David Antonio Cruz, “bybeingcarefulofthecompanyyoukeep” (2016), oil on wood panel, 48 x 48 in (image courtesy the Artist and Gateway Projects)
What does it mean to be “in heaven” in our moment in time? It’s such a personally customizable phrase that could refer to a range of physical, emotional, intellectual experiences. The Look up here, I’m in heaven exhibition at BRIC takes a position with regard to the idea of being in paradise that’s profoundly about corporeal materiality. This show makes a clever and du jour move to convey this notion under the sail of portraiture.
The exhibition consists of four artists, Tschabalala Self, Yashua Klos, Yoon Ji Seon, andDavid Antonio Cruz — all artists of color, which has a lot to do with the notion of heaven that’s being forwarded. They are all powerful practitioners, creating portraits (in many cases self-portraits) that are uniquely crafted, and importantly also dictate the terms under which they, as artists, are understood. In our current moment we are saturated with electronic images and media, but we keep making them because images anchor narratives about the self. Many of us, including myself, want to imagine ourselves savvy users of new technology and imagine that having that facility will give us the agency to craft an identity and shape how we’re seen, understood, and addressed. In Look up here, I’m in heaven the work is rooted in base materials, like paint, thread, paper and fabric — seemingly simple resources for shaping and cultivating complicated narratives related to identity.
David Antonio Cruz and Yoon Ji Seon dominate the show, both in terms of the number of works and the aesthetic drive, and I would have appreciated seeing more of the other artists. Yet what Cruz does with the antiquated form of the portrait is appealing in its wild and raucous energy. He paints figurative portraits with live, impressionistic rendering of skin tones of pale brown, signaling his own Latino heritage. The work jumps off the walls with the abstract blobs of paint poured onto the main figures, or with strange amorphous forms that invade the space around that figure, for example in “bybeingcarefulofthecompanyyoukeep” (2016). In some pieces he’s added broken china, buttons, clothing, and other objects to create a kind of onslaught against the central figure, almost swamping it, making it visually compete against the chaotic jumble in order to be present and seen.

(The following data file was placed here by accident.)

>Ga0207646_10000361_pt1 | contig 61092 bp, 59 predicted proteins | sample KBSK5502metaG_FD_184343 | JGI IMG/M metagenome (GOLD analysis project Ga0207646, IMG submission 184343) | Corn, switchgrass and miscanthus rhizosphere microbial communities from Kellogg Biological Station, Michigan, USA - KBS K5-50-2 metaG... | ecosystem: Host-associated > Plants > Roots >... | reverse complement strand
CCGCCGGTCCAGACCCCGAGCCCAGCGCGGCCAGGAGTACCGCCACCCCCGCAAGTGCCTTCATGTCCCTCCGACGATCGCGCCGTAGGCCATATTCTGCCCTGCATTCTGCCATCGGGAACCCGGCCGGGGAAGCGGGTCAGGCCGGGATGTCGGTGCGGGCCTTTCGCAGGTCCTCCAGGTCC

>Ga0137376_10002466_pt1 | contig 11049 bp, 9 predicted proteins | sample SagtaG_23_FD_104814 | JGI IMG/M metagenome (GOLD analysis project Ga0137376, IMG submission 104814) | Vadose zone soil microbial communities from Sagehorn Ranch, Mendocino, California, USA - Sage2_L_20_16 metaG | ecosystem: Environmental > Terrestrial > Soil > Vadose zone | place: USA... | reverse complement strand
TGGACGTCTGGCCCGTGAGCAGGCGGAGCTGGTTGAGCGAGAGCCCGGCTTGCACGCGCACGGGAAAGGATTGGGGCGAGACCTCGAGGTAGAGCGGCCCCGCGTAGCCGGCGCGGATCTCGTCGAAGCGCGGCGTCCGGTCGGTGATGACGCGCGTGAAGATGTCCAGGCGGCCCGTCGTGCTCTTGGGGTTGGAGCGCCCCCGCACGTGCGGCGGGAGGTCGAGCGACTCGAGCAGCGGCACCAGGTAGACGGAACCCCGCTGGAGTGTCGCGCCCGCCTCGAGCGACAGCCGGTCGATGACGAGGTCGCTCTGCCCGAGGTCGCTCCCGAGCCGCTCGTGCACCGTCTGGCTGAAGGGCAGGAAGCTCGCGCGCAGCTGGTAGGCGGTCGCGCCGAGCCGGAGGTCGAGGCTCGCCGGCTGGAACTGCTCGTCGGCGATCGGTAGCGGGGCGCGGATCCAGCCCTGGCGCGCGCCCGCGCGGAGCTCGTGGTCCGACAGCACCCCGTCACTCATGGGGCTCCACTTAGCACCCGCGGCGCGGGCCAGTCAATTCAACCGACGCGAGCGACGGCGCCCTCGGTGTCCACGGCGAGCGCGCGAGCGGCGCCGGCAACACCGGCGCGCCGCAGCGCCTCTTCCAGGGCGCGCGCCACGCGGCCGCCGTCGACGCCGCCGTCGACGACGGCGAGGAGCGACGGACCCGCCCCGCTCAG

Yoon Ji Seon, “Rag face #10” (2012), sewing on fabric and photograph, 18 ½ x 26 7/16 in (image courtesy the Artist and Yossi Milo Gallery, New York)
Yoon Ji Seon, “Rag face#14002” (2014), sewing on fabric and photograph, 66 7/8 x 42 7/8 in (image courtesy the artist and Yossi Milo Gallery, New York)
Seon makes her subjects into mythic characters through creating portraits of machine-stitched thread over underlying photographed images of eyes. She uses contrasting colors to indicate facial features and dangles strands, thus creating hair to frame the face, or draws the thread at right angles away from the mouth, eyes, and nose to create a kind of windblown disfigurement. In “Rag face #10” (2012) the mouth is sewn shut, one eye almost all the way closed, creating figures I’d encounter only in nightmares, visions, and fantasies. Seon’s work is grounded in her ethnic identity which is indicated by the facial attributes of her characters, but by using thread as an element of her figuration, she also stretches the parameters of the genre of self-portraiture.
Tschabalala Self, “Carma” (2016), fabric, linen, flashe, acrylic, and pastel on canvas, 48 x 72 in (image courtesy the artist)
Tschabalala Self most clearly represents her ethnicity, primarily through using alternating textures and patterns in large collages that depict a woman’s body. There are a few other women of color who have recently come to prominence with their exceptional portrayals of women and femininity, for example, Ebony Patterson, Wangechi Mutu, and Mickalene Thomas, and one might be tempted to compare her with them. However, the way Self works with materials is her own, and she has playful, infectious humor that’s unique. In “Carma” (2016) the figure has a derrière clad in corduroy and padded to give that rounded fullness that has inspired many a rhythm and blues ballad and rap song (Baby got back!). Self uses patterned cloth for legs, velvet for breasts and torso, ultrasuede and burlap in a mixture that conveys the complexity of an individual body, making it a terrain that one wants to explore.
Yashua Klos, “The Face On Mars” (2009), woodblock print, 204 x 144 in (image courtesy the artist and Tilton Gallery, New York)
Yashua Klos takes a different tact from the other artists by not obviously representing his ethnicity or gender, but making his representation of a body almost indistinguishable from his printed landscapes. I stood for a long time in front of “The Face on Mars” (2009) before I turned my head a few degrees and finally saw the face. It’s a visage that emerges from the ground, craggy and angular and teetering on the verge of visibility — which one can read as a metaphor for the situation of black men who still struggle to be recognized when they are systematically conflated with a violent social environment in which some are embedded.
Tschabalala Self, “Cross” (2016), fabric, linen, flashe, acrylic, and pastel on canvas, 48 x 72 in (image courtesy the artist)
This exhibition is important to those of us who want to live in the here and now, who want to make our physical and material lives closely correlate with our imagined forms of happiness. It makes paradise not an airy realm above, but one that is accessible through the work and its practice of self-representation, which at its best, springs from deep self-knowledge.